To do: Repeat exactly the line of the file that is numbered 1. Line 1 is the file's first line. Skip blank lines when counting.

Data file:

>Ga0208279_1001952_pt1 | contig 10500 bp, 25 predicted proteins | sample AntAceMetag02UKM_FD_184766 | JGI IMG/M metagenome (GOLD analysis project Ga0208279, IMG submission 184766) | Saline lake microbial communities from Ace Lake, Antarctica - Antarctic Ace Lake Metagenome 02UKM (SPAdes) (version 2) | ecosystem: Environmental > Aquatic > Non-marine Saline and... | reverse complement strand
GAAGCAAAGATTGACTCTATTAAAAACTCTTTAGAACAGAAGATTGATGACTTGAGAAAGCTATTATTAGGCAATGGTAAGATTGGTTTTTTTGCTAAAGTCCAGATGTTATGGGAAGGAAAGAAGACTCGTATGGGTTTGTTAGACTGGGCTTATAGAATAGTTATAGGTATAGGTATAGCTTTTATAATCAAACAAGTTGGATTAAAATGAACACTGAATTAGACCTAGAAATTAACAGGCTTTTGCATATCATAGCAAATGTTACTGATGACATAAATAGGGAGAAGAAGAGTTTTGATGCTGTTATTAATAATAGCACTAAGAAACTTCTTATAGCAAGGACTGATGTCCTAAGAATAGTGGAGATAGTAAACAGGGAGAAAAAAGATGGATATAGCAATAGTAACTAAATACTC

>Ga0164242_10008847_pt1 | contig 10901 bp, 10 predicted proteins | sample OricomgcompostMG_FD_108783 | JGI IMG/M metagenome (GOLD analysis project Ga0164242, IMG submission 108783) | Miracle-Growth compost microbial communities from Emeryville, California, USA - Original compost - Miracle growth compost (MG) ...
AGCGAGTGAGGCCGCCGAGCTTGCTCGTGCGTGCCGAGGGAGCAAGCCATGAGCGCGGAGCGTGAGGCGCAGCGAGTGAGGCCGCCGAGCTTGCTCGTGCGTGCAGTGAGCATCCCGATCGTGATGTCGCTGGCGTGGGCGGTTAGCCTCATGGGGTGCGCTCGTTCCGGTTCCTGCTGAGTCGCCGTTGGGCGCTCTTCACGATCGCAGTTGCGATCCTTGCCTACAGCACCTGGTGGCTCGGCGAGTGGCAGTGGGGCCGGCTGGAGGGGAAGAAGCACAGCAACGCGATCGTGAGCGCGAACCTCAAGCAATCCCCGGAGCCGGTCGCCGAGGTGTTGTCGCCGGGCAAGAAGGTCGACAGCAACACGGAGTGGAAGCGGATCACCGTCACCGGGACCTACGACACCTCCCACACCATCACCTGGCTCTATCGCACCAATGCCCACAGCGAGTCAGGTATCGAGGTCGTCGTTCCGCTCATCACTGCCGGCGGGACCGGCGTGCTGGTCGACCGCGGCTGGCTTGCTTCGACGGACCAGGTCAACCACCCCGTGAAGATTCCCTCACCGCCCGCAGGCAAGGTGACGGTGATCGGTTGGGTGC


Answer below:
>Ga0208279_1001952_pt1 | contig 10500 bp, 25 predicted proteins | sample AntAceMetag02UKM_FD_184766 | JGI IMG/M metagenome (GOLD analysis project Ga0208279, IMG submission 184766) | Saline lake microbial communities from Ace Lake, Antarctica - Antarctic Ace Lake Metagenome 02UKM (SPAdes) (version 2) | ecosystem: Environmental > Aquatic > Non-marine Saline and... | reverse complement strand